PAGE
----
Comment: Bengaluru's flyover not a walkover, but the finest steel has to go through the hottest fire
Traffic patterns in Bengaluru have changed substantially in recent years, with businesses increasingly shifting to areas near the international airport in Devanahalli. As a result, the stretch of road between Basaveshwara Circle and Hebbal has become one of the busiest roads in the city today, with over two lakh vehicles passing through it daily. It is this problem that lakhs of commuters are facing everyday that the government is trying to solve by putting up a 6.7 km-long steel flyover on this stretch, against which there's an ongoing, well-organised but motivated campaign.
True, the steel flyover will cost upwards of Rs. 1,500 crore, but if you add up the cost of fuel and productivity losses that lakhs of people and businesses are currently suffering daily due to the absence of such a structure, you will see that the proposed flyover is well worth it!
True, also, that some 816 trees will be cut down to make way for the flyover, but to make up for that loss of greenery, some 60,000 ornamental plants are proposed to be planted. What's more, environmentalists would also do well to urge Chief Minister Siddaramaiah to plant trees on the thousands of acres of land recovered from squatters by his firm initiative.
More importantly, a steel structure will cause the barest minimum of inconvenience to commuters while it is being put in place because, unlike while building a concrete flyover, the steel structure is pre-fabricated in a casting yard and is brought to the site to be put in place. Moreover, the load of a steel structure on the ground below will be approximately only one-eighth the load of a concrete one of the same size.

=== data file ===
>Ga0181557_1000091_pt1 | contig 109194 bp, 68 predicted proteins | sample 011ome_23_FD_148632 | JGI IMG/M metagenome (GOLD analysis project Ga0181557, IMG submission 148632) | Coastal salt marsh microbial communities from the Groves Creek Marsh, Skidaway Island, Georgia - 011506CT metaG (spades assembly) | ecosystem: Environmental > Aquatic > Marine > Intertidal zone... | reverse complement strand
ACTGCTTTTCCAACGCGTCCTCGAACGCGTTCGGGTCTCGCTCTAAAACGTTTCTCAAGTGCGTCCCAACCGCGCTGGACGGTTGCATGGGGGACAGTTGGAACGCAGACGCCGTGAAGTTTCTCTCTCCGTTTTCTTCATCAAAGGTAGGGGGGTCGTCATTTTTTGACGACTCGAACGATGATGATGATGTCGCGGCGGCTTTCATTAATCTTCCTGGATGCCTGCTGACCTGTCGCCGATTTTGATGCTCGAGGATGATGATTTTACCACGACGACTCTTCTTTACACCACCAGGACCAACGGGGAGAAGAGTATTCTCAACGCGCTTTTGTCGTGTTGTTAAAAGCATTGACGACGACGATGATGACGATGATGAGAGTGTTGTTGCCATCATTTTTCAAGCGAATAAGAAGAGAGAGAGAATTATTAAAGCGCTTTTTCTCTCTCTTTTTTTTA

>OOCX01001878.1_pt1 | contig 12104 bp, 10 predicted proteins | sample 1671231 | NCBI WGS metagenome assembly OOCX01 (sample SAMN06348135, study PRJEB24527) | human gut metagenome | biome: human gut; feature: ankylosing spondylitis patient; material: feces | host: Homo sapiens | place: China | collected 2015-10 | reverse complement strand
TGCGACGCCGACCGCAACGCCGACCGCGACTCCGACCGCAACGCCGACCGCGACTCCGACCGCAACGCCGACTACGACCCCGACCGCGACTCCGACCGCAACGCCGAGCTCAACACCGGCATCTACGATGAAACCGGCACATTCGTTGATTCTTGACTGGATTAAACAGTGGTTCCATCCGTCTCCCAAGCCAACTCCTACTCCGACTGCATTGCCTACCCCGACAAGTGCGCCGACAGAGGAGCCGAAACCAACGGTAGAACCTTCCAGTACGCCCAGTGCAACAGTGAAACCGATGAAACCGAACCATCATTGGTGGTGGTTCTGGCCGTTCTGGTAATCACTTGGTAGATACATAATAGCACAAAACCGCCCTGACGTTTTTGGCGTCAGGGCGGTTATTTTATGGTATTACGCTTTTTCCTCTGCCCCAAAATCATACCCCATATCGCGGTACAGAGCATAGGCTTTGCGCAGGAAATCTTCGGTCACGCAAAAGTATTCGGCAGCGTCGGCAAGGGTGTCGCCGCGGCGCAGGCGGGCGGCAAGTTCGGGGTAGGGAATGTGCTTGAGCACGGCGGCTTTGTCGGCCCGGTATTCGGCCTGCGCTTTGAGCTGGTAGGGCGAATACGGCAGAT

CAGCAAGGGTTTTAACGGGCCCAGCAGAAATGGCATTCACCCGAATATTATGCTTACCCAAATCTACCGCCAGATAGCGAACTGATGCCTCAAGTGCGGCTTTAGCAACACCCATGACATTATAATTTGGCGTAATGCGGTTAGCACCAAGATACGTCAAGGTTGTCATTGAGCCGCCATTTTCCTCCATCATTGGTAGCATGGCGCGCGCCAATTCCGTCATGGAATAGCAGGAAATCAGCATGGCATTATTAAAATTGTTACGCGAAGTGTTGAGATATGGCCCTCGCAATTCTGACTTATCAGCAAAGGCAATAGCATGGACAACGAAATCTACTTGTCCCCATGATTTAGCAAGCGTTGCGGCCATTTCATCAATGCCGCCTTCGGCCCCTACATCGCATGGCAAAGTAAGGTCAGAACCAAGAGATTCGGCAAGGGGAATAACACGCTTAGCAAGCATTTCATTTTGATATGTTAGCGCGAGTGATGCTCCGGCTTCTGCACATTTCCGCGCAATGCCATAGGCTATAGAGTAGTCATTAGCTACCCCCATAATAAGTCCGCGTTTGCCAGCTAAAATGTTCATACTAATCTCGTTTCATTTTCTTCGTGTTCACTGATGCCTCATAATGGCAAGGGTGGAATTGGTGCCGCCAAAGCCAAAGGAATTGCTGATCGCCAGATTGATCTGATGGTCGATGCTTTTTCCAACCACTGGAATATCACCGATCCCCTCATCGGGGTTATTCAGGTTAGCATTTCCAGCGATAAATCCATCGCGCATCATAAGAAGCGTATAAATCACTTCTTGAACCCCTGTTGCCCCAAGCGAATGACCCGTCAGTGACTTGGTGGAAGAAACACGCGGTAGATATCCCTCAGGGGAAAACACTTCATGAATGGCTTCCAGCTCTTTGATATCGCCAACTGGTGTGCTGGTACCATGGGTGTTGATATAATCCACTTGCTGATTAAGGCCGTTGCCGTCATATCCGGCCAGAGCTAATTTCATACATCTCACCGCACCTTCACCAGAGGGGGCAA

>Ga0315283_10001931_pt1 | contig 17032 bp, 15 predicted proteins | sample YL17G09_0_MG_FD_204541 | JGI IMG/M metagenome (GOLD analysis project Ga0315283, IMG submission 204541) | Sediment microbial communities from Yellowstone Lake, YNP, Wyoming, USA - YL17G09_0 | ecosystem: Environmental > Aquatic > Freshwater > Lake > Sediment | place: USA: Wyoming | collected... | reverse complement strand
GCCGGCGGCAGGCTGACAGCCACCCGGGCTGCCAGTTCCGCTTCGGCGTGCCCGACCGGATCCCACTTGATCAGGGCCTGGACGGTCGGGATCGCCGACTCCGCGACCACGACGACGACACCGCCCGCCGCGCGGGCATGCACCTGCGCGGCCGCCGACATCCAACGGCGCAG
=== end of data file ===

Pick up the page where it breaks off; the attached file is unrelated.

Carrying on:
If these arguments are not enough to convince the naysayers, let's ask, who started down this steel bridge road in the first place? It was the previous BJP regime, which appointed M/s STUP Consultants Pvt Ltd, issuing two work orders in 2010 and 2012, respectively. The consultant interacted with all stake-holders and came to the conclusion that the Basaveshwara Circle to Hebbal stretch is the shortest and most effective alignment. Now, though, it is the same BJP, through one of its associate members, Rajya Sabha MP Rajeev Chandrashekar, that is stalling the project that they originally conceived of!
But leave the politics of it aside for a moment, let's ask what the people want. In its outreach exercise, the Bengaluru Development Authority (BDA) invited suggestions from experts and the public on this project. Of the 299 responses it received, 219 were in favour of the steel bridge, while 80 people were opposed to it. Should 80 people be allowed to stop a project that will benefit 80 lakh people? Or, do the naysayers believe, as Richard Nixon once said, "the finest steel has to go through the hottest fire."
To be sure, a magnificent steel structure will elevate the aesthetics of the city, just as Brooklyn Bridge does it in New York's Manhattan or the Harbour Bridge does in Sydney. But perhaps, there's a powerful lobby for which this will become an eyesore.
The cement lobby is furious, because not an ounce of cement will be used to build this steel flyover. Moreover, a set of local contractors are angry because the government has called a global tender to execute this project rather than handing the project to them. Mixed up concretely in all this is our ultra-rich Rajya Sabha MP who feels the need to prove his utility to his BJP backers as his current term nears its end.
It's a powerful group alright -- of cement manufacturers, local contractors and a Rajya Sabha MP -- that is spending an enormous amount of money to thwart the project. But the people of Bengaluru are sick and tired of the time and money wasted on the city's roads, and will not fall into the well-laid trap of these lobbyists.
(Brijesh Kalappa is legal adviser to Karnataka Chief Minister Siddaramaiah)